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Valve's Gabe Newell Proposes Merit-Based Pricing

In a video conference call presentation to marketing students last week, Gabe Newell proposed some very unique ideas about the future of pricing for content like DLC or even entire games. Valve has had huge success with variable pricing on Steam - offering up some crazy sales in the past - so it's no surprise that their head honcho has been brainstorming new ways to experiment with pricing.

His idea? To provide price perks to customers who are good sports in the community, and punish those who he succinctly describes as “jerks”.

“Those two people are creating different sets of value for everybody else, and they should be charged accordingly,” says Newell. “The person who, when he or she starts playing a bunch of other people join their team... you might even think about giving the product to them for free. The person who is hated and everybody else leaves [when they're online], you might want to make that person watch a bunch of ads to help compensate for the negative externalities they create.”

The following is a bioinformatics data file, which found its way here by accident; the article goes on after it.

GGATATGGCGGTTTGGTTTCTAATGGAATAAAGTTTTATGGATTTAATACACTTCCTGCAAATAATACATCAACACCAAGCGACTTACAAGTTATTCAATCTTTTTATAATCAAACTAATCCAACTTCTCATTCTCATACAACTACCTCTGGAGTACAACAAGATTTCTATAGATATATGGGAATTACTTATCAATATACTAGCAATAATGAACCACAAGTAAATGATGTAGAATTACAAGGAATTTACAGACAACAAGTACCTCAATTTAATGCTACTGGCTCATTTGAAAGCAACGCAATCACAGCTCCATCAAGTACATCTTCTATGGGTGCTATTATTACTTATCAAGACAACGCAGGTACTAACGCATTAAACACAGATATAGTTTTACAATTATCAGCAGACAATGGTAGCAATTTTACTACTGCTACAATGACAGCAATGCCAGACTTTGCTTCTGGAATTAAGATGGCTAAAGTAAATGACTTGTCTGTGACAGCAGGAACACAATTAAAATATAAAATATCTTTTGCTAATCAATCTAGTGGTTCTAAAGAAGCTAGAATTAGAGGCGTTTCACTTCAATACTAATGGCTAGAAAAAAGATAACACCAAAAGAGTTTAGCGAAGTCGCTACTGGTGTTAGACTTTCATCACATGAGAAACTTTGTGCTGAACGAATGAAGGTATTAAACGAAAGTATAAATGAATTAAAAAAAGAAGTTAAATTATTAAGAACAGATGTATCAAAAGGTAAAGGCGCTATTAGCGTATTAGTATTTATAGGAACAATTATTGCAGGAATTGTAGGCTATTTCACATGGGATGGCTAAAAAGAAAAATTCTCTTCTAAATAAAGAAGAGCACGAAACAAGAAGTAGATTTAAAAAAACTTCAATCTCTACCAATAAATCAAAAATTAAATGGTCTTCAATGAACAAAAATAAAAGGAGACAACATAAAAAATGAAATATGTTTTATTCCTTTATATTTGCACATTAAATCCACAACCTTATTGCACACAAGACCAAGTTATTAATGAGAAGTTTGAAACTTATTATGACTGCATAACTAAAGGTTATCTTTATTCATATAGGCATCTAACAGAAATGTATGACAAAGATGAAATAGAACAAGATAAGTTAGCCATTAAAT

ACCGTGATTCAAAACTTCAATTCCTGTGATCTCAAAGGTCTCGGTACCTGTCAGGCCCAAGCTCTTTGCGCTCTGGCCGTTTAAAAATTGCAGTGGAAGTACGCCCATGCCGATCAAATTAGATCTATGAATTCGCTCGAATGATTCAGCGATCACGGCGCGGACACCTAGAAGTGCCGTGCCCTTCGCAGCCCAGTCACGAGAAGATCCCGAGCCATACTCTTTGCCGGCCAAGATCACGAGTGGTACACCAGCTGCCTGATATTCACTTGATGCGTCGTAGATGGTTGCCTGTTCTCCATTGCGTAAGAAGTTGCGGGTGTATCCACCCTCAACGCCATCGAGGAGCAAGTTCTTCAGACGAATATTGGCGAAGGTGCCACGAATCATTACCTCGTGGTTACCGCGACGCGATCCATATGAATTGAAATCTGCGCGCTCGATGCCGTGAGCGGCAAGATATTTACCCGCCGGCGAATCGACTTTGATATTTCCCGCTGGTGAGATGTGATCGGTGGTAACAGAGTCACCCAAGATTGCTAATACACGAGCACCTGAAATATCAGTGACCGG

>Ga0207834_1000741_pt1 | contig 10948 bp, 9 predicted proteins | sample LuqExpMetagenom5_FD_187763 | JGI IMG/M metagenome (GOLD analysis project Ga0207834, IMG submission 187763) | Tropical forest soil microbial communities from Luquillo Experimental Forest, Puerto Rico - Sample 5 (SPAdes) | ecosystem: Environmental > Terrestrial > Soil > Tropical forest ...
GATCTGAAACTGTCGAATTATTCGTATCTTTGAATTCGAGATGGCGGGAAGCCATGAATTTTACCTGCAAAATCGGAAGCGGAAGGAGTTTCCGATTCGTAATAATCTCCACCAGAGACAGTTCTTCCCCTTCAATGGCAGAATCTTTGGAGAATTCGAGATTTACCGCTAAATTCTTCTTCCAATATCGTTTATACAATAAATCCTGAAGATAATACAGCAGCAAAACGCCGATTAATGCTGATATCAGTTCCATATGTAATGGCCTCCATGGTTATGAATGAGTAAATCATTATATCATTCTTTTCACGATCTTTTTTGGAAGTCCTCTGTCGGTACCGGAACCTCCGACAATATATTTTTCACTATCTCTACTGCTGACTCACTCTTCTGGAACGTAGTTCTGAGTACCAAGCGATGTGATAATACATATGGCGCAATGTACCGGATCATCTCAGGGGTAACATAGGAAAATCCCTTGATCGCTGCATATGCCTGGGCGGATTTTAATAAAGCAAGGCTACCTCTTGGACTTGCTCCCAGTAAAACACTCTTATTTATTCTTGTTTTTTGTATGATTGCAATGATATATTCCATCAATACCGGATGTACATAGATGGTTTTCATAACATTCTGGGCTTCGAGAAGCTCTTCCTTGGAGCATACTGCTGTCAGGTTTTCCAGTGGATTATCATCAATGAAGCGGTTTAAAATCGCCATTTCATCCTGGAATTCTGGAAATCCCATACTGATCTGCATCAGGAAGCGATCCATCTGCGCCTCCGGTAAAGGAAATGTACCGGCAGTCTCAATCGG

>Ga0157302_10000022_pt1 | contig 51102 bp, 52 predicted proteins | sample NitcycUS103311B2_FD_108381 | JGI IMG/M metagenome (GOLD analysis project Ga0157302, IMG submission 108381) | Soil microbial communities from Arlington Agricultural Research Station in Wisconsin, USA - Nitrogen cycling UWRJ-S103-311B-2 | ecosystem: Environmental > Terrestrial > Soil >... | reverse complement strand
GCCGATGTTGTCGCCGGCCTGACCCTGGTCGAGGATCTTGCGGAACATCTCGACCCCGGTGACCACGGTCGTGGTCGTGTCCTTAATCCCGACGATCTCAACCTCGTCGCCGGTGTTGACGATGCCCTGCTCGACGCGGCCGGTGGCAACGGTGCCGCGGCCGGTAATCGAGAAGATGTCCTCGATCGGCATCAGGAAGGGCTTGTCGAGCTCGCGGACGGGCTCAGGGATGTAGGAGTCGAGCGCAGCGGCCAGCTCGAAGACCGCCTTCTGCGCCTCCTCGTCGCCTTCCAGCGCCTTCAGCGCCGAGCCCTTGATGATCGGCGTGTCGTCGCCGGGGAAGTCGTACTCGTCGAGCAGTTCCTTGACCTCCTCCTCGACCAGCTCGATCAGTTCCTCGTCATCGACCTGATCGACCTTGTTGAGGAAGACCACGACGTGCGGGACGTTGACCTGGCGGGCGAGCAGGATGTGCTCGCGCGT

The idea is to provide a custom pricing model for everyone. The player that everyone loves to team up with gets perks for providing a pleasant experience for others, while a more annoying player could find other ways to take advantage of the incentives. “For example, the jerk guy or girl might put up a server for people to play on, and that's a way for them to create value for the overall community,” Newell explains.

Of course, these are all just ideas now, not anything Valve is putting in to practice yet, but it sounds kind of brilliant. Money talks, and if Valve can figure out a way to channel its power into a better community for gamers, then we'd probably be all the better for it. Then again, not everyone likes so much fluctuation in their pricing, and many may find this idea a little bit too controlling. What do you think? Sound off in the comments below.

[Source]

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Joe Donato Video games became an amazing, artful, interactive story-driven medium for me right around when I played Panzer Dragoon Saga on Sega Saturn. Ever since then, I've wanted to be a part of this industry. Somewhere along the line I, possibly foolishly, decided I'd rather write about them than actually make them. So here I am.
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